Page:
Yates faces battle to save home as empire collapses
'My future is in AIB's hands now'
BOOKMAKER Ivan Yates last night admitted he faces a major battle to save his family home and farm after the sudden collapse of his business empire.
Celtic Bookmakers went into receivership yesterday with €6m in debts, 237 jobs under threat and the former high-flying Fine Gael minister personally owing more than €5m.
The flamboyant broadcaster guaranteed the debt and put up his family home and his half of a 160-acre farm as collateral.
Last night, an emotional Mr Yates told the Irish Independent of his sense of "personal failure" and revealed how even his mobile phone had already been cut off.
And he said everything was up for grabs including his €50,000 a year ministerial pension and his estimated €100,000 a year salary from radio station Newstalk.
Nationalised AIB could now take control of the home and half of the family's farm outside Enniscorthy, Co Wexford, if he fails to come up with a repayment plan that satisfies the bank.
The 160-acre farm is valued at just under €2m -- leaving a shortfall of €3m owed to the bank even if the estate were sold. It is thought a home owned by Mr Yates's mother Mary (78) is safe.
Mr Yates said he approached AIB and triggered the receivership process after realising the business was no longer viable.
"I take full responsibility -- there's no hiding place for me," he said. "I made all the big decisions, including the plans to expand in 2006 and 2007."
Speaking after Celtic, started by he and his wife Deirdre, went into receivership, he said his creditors had the power to take an attachment order against all earnings which could leave him with as little as €230 a week under bankruptcy proceedings.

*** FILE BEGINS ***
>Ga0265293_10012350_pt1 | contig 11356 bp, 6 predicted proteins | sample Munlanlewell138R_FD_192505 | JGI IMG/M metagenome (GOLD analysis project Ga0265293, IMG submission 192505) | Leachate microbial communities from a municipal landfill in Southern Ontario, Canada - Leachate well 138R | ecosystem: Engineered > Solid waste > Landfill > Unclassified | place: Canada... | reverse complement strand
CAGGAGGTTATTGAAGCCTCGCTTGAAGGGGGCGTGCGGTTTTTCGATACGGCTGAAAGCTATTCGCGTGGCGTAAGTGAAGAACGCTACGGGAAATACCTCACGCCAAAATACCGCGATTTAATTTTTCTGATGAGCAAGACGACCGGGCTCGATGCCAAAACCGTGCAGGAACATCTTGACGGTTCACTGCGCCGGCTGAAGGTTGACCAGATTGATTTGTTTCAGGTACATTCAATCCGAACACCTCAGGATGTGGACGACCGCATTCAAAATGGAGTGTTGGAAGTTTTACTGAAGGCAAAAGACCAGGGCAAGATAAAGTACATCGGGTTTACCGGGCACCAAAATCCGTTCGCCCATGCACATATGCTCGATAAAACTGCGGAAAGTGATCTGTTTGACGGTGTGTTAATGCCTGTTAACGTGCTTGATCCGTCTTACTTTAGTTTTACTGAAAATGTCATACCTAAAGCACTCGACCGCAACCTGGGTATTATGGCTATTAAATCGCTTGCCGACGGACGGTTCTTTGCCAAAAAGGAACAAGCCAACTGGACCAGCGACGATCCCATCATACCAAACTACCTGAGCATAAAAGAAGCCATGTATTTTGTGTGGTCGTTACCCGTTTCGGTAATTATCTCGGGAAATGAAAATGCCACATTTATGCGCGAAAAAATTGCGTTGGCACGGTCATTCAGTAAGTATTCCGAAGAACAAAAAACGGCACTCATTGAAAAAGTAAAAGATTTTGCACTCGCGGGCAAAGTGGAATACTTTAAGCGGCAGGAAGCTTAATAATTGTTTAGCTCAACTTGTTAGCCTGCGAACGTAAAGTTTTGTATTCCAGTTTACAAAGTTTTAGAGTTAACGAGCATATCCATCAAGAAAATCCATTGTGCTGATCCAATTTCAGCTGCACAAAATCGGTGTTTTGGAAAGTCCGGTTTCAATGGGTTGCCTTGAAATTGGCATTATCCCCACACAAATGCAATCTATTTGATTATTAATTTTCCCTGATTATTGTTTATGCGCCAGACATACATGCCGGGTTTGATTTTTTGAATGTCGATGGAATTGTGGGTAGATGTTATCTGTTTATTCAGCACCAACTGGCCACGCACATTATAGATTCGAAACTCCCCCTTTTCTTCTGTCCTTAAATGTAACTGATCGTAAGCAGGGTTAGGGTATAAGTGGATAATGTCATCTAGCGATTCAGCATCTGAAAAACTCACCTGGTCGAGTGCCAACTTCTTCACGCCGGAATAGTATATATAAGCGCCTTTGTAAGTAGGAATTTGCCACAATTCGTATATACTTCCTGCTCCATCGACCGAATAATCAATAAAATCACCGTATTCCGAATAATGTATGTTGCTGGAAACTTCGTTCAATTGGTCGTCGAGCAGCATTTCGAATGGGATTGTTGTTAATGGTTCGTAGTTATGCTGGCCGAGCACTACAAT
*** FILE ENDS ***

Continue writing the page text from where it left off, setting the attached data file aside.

He admitted he was now at the mercy of Allied Irish Banks.
The collapse of Celtic Bookmakers, which is now being run by accountant Neil Hughes on behalf of the bank, could also result in the loss of up to 237 jobs in 45 shops around the country. However, receiver Mr Hughes will now try and sell off as many shops as possible with the proceeds going to repay the debt.
A subdued but characteristically blunt Mr Yates (51) said the collapse of Celtic was purely a trading problem but he accepted full responsibility for the failure.
He added that the €6m in debt racked up by the firm, including €200,000 owed to the Revenue, was used to buy businesses during 2006 and 2008.
The company swung from profits of €4m at its peak in 2007 to losses of €1.5m.
Celtic Bookmakers was worth about €30m in 2007.
But Mr Yates said he could see the writing was on the wall at the time of the builders' holidays in August 2007.
"Guys that were traditionally putting on bets of €20 were now putting on €2 instead."
Although the company went on an aggressive cost cutting exercise -- reducing costs from €17m to under €12m by closing shops and introducing redundancies -- it was too late.
Negotiations to sell the business to UK giant William Hill in 2008 failed when plans to increase the betting levy from 1pc to 2pc in the Emergency Budget were announced.
It is understood Mr Yates could have got €12m for Celtic Bookmakers at the time if that deal had been successful.
He has ruled out a return to politics and will be back to present his breakfast programme on Newstalk on January 17.